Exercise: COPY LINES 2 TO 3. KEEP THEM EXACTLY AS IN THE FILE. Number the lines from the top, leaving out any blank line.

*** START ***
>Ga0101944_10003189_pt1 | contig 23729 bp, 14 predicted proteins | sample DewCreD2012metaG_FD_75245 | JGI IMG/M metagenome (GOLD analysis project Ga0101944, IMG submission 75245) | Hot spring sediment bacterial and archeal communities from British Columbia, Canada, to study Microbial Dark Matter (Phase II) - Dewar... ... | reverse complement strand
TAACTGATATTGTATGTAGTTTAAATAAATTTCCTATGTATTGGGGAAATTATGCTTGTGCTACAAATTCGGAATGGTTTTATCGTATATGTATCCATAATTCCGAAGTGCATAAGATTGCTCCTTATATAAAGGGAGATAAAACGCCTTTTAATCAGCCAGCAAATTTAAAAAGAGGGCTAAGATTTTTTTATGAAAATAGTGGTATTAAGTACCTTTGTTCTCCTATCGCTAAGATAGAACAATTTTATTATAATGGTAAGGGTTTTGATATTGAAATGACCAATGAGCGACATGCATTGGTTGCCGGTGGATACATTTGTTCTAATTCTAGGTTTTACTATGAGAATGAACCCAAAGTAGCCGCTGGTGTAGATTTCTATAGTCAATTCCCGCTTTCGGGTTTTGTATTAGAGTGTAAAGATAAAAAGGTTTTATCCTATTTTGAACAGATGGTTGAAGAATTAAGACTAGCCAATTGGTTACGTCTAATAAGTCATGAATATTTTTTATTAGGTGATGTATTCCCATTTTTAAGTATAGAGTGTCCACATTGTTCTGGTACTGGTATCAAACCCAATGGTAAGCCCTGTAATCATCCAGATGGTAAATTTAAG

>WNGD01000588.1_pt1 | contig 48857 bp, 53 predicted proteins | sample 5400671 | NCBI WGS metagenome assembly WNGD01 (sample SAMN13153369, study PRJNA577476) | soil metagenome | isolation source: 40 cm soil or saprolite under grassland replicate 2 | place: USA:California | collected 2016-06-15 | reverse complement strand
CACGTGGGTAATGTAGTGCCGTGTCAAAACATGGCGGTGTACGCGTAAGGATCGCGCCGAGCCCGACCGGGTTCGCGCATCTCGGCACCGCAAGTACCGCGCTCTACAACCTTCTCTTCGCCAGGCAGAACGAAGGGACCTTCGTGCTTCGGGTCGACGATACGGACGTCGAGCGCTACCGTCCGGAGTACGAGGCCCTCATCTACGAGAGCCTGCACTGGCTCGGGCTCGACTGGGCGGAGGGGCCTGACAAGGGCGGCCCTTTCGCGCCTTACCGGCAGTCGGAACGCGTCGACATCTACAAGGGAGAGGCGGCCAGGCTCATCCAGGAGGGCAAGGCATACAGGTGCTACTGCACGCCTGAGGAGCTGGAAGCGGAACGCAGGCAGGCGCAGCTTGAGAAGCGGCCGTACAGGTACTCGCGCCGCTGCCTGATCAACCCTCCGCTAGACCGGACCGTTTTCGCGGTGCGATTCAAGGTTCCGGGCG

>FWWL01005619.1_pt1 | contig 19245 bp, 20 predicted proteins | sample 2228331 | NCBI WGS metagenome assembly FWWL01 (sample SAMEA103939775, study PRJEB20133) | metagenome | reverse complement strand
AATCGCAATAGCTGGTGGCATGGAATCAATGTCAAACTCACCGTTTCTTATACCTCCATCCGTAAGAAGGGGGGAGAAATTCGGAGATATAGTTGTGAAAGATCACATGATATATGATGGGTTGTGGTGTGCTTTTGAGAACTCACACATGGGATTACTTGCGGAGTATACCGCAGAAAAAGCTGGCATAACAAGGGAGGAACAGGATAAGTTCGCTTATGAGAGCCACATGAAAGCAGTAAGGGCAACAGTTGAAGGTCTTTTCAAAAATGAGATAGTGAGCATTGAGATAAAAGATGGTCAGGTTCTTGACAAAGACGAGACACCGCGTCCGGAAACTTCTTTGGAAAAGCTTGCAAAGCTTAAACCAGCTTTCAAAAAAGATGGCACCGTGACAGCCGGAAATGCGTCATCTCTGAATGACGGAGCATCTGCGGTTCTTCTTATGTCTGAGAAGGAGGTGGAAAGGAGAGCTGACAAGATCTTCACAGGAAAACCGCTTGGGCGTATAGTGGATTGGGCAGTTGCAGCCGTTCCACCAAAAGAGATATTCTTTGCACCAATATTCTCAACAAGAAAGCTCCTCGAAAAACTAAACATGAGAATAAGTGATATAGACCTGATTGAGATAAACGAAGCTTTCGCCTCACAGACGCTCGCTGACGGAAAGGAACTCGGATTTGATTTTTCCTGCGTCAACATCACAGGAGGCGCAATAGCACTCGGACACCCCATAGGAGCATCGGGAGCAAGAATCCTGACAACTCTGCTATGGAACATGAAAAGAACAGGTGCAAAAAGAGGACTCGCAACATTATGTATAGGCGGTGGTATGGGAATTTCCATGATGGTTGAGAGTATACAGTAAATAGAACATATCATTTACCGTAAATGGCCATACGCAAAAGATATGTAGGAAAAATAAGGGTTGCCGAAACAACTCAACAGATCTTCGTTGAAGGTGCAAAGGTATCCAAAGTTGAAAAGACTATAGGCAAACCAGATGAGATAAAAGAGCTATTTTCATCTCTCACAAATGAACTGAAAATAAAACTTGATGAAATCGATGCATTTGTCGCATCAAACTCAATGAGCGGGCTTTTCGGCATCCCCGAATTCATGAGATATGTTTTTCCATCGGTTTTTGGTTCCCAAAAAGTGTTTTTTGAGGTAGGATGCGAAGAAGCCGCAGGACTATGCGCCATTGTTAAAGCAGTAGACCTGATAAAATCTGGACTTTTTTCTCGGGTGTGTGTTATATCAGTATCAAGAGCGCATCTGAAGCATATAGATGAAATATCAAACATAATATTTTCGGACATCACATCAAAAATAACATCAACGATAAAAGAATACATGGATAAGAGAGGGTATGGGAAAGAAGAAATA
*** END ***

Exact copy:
TAACTGATATTGTATGTAGTTTAAATAAATTTCCTATGTATTGGGGAAATTATGCTTGTGCTACAAATTCGGAATGGTTTTATCGTATATGTATCCATAATTCCGAAGTGCATAAGATTGCTCCTTATATAAAGGGAGATAAAACGCCTTTTAATCAGCCAGCAAATTTAAAAAGAGGGCTAAGATTTTTTTATGAAAATAGTGGTATTAAGTACCTTTGTTCTCCTATCGCTAAGATAGAACAATTTTATTATAATGGTAAGGGTTTTGATATTGAAATGACCAATGAGCGACATGCATTGGTTGCCGGTGGATACATTTGTTCTAATTCTAGGTTTTACTATGAGAATGAACCCAAAGTAGCCGCTGGTGTAGATTTCTATAGTCAATTCCCGCTTTCGGGTTTTGTATTAGAGTGTAAAGATAAAAAGGTTTTATCCTATTTTGAACAGATGGTTGAAGAATTAAGACTAGCCAATTGGTTACGTCTAATAAGTCATGAATATTTTTTATTAGGTGATGTATTCCCATTTTTAAGTATAGAGTGTCCACATTGTTCTGGTACTGGTATCAAACCCAATGGTAAGCCCTGTAATCATCCAGATGGTAAATTTAAG

>WNGD01000588.1_pt1 | contig 48857 bp, 53 predicted proteins | sample 5400671 | NCBI WGS metagenome assembly WNGD01 (sample SAMN13153369, study PRJNA577476) | soil metagenome | isolation source: 40 cm soil or saprolite under grassland replicate 2 | place: USA:California | collected 2016-06-15 | reverse complement strand